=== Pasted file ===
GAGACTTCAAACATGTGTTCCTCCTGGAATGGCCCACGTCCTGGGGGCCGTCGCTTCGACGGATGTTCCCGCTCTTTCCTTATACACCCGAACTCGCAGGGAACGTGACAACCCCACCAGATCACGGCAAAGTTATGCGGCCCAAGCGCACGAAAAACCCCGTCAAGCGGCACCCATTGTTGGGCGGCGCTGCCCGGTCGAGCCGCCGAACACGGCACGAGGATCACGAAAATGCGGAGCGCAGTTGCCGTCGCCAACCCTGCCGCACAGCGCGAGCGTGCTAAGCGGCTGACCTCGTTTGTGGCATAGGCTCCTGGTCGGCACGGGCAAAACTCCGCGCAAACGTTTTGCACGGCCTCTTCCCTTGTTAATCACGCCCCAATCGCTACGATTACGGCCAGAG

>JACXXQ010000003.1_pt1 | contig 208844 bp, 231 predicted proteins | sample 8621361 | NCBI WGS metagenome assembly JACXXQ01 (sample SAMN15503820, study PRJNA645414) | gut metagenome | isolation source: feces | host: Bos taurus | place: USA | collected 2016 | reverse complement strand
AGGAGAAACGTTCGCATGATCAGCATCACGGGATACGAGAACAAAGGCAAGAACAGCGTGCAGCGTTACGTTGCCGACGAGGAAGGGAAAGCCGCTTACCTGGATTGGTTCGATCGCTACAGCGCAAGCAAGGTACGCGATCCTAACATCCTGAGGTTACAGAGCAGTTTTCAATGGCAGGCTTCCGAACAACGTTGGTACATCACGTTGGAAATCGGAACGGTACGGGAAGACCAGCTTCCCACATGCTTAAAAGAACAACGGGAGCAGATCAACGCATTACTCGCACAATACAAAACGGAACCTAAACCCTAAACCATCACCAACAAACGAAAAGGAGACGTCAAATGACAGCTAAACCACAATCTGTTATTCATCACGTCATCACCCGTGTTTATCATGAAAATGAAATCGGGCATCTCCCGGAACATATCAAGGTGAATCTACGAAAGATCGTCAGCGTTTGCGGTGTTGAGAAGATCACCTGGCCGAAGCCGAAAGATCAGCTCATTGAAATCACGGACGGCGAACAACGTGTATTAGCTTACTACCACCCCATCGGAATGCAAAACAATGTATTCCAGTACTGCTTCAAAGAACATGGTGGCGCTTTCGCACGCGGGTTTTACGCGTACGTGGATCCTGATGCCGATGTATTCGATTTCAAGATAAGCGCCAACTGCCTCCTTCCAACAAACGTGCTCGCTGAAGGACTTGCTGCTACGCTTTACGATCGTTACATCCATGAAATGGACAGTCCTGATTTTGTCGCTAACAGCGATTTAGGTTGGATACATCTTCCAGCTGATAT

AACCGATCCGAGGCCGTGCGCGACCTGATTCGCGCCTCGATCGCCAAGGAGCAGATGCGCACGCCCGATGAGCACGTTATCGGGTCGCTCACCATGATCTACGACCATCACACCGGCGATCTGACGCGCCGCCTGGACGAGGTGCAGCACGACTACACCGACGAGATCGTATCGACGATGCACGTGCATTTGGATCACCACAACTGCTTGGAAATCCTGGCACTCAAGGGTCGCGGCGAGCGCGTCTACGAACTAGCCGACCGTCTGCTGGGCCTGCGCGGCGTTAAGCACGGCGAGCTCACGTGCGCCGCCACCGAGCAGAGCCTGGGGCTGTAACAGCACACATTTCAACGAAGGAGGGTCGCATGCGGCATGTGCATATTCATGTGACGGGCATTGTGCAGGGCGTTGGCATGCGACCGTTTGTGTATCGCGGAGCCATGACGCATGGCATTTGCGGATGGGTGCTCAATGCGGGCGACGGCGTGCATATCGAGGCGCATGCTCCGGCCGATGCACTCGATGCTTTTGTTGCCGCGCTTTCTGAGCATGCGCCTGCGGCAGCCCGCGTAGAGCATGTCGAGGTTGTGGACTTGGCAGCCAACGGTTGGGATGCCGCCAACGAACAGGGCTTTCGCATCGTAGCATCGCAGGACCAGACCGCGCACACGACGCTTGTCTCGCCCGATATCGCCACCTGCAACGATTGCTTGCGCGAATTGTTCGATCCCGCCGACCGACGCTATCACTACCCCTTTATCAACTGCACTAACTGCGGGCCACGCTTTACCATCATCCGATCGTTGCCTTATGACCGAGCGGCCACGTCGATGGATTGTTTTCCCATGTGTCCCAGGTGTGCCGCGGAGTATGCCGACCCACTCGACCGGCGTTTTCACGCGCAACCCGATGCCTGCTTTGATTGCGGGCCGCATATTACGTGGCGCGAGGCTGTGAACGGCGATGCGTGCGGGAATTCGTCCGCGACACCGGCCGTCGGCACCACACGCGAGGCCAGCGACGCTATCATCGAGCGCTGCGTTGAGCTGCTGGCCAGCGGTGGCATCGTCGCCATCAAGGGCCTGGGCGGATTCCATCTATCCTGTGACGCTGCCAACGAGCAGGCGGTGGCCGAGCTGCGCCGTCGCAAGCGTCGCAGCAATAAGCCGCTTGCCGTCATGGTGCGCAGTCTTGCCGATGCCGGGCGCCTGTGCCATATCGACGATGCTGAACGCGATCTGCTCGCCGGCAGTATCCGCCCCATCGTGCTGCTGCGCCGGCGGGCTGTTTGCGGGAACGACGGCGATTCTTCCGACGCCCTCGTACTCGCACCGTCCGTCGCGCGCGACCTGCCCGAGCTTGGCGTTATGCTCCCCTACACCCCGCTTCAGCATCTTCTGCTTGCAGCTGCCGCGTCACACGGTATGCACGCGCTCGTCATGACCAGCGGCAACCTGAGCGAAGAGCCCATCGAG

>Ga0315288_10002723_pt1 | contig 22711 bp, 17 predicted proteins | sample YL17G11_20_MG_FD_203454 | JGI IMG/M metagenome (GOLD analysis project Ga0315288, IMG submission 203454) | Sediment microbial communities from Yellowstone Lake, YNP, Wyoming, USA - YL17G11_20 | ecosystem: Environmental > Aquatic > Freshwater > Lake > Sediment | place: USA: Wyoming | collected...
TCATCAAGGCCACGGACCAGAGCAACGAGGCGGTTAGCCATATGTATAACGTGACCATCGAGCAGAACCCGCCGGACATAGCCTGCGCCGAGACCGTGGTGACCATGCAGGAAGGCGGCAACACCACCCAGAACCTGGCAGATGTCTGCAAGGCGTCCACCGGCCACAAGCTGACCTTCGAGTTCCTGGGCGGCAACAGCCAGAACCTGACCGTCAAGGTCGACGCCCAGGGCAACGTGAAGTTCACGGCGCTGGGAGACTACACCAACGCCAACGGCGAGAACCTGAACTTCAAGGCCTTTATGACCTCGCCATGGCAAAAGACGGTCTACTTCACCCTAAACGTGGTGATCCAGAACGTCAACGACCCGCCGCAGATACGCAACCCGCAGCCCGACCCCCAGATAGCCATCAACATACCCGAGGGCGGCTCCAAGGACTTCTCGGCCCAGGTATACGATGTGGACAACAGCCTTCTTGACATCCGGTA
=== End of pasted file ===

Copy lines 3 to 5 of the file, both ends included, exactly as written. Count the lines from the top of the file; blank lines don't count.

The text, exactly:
AGGAGAAACGTTCGCATGATCAGCATCACGGGATACGAGAACAAAGGCAAGAACAGCGTGCAGCGTTACGTTGCCGACGAGGAAGGGAAAGCCGCTTACCTGGATTGGTTCGATCGCTACAGCGCAAGCAAGGTACGCGATCCTAACATCCTGAGGTTACAGAGCAGTTTTCAATGGCAGGCTTCCGAACAACGTTGGTACATCACGTTGGAAATCGGAACGGTACGGGAAGACCAGCTTCCCACATGCTTAAAAGAACAACGGGAGCAGATCAACGCATTACTCGCACAATACAAAACGGAACCTAAACCCTAAACCATCACCAACAAACGAAAAGGAGACGTCAAATGACAGCTAAACCACAATCTGTTATTCATCACGTCATCACCCGTGTTTATCATGAAAATGAAATCGGGCATCTCCCGGAACATATCAAGGTGAATCTACGAAAGATCGTCAGCGTTTGCGGTGTTGAGAAGATCACCTGGCCGAAGCCGAAAGATCAGCTCATTGAAATCACGGACGGCGAACAACGTGTATTAGCTTACTACCACCCCATCGGAATGCAAAACAATGTATTCCAGTACTGCTTCAAAGAACATGGTGGCGCTTTCGCACGCGGGTTTTACGCGTACGTGGATCCTGATGCCGATGTATTCGATTTCAAGATAAGCGCCAACTGCCTCCTTCCAACAAACGTGCTCGCTGAAGGACTTGCTGCTACGCTTTACGATCGTTACATCCATGAAATGGACAGTCCTGATTTTGTCGCTAACAGCGATTTAGGTTGGATACATCTTCCAGCTGATAT

AACCGATCCGAGGCCGTGCGCGACCTGATTCGCGCCTCGATCGCCAAGGAGCAGATGCGCACGCCCGATGAGCACGTTATCGGGTCGCTCACCATGATCTACGACCATCACACCGGCGATCTGACGCGCCGCCTGGACGAGGTGCAGCACGACTACACCGACGAGATCGTATCGACGATGCACGTGCATTTGGATCACCACAACTGCTTGGAAATCCTGGCACTCAAGGGTCGCGGCGAGCGCGTCTACGAACTAGCCGACCGTCTGCTGGGCCTGCGCGGCGTTAAGCACGGCGAGCTCACGTGCGCCGCCACCGAGCAGAGCCTGGGGCTGTAACAGCACACATTTCAACGAAGGAGGGTCGCATGCGGCATGTGCATATTCATGTGACGGGCATTGTGCAGGGCGTTGGCATGCGACCGTTTGTGTATCGCGGAGCCATGACGCATGGCATTTGCGGATGGGTGCTCAATGCGGGCGACGGCGTGCATATCGAGGCGCATGCTCCGGCCGATGCACTCGATGCTTTTGTTGCCGCGCTTTCTGAGCATGCGCCTGCGGCAGCCCGCGTAGAGCATGTCGAGGTTGTGGACTTGGCAGCCAACGGTTGGGATGCCGCCAACGAACAGGGCTTTCGCATCGTAGCATCGCAGGACCAGACCGCGCACACGACGCTTGTCTCGCCCGATATCGCCACCTGCAACGATTGCTTGCGCGAATTGTTCGATCCCGCCGACCGACGCTATCACTACCCCTTTATCAACTGCACTAACTGCGGGCCACGCTTTACCATCATCCGATCGTTGCCTTATGACCGAGCGGCCACGTCGATGGATTGTTTTCCCATGTGTCCCAGGTGTGCCGCGGAGTATGCCGACCCACTCGACCGGCGTTTTCACGCGCAACCCGATGCCTGCTTTGATTGCGGGCCGCATATTACGTGGCGCGAGGCTGTGAACGGCGATGCGTGCGGGAATTCGTCCGCGACACCGGCCGTCGGCACCACACGCGAGGCCAGCGACGCTATCATCGAGCGCTGCGTTGAGCTGCTGGCCAGCGGTGGCATCGTCGCCATCAAGGGCCTGGGCGGATTCCATCTATCCTGTGACGCTGCCAACGAGCAGGCGGTGGCCGAGCTGCGCCGTCGCAAGCGTCGCAGCAATAAGCCGCTTGCCGTCATGGTGCGCAGTCTTGCCGATGCCGGGCGCCTGTGCCATATCGACGATGCTGAACGCGATCTGCTCGCCGGCAGTATCCGCCCCATCGTGCTGCTGCGCCGGCGGGCTGTTTGCGGGAACGACGGCGATTCTTCCGACGCCCTCGTACTCGCACCGTCCGTCGCGCGCGACCTGCCCGAGCTTGGCGTTATGCTCCCCTACACCCCGCTTCAGCATCTTCTGCTTGCAGCTGCCGCGTCACACGGTATGCACGCGCTCGTCATGACCAGCGGCAACCTGAGCGAAGAGCCCATCGAG

>Ga0315288_10002723_pt1 | contig 22711 bp, 17 predicted proteins | sample YL17G11_20_MG_FD_203454 | JGI IMG/M metagenome (GOLD analysis project Ga0315288, IMG submission 203454) | Sediment microbial communities from Yellowstone Lake, YNP, Wyoming, USA - YL17G11_20 | ecosystem: Environmental > Aquatic > Freshwater > Lake > Sediment | place: USA: Wyoming | collected...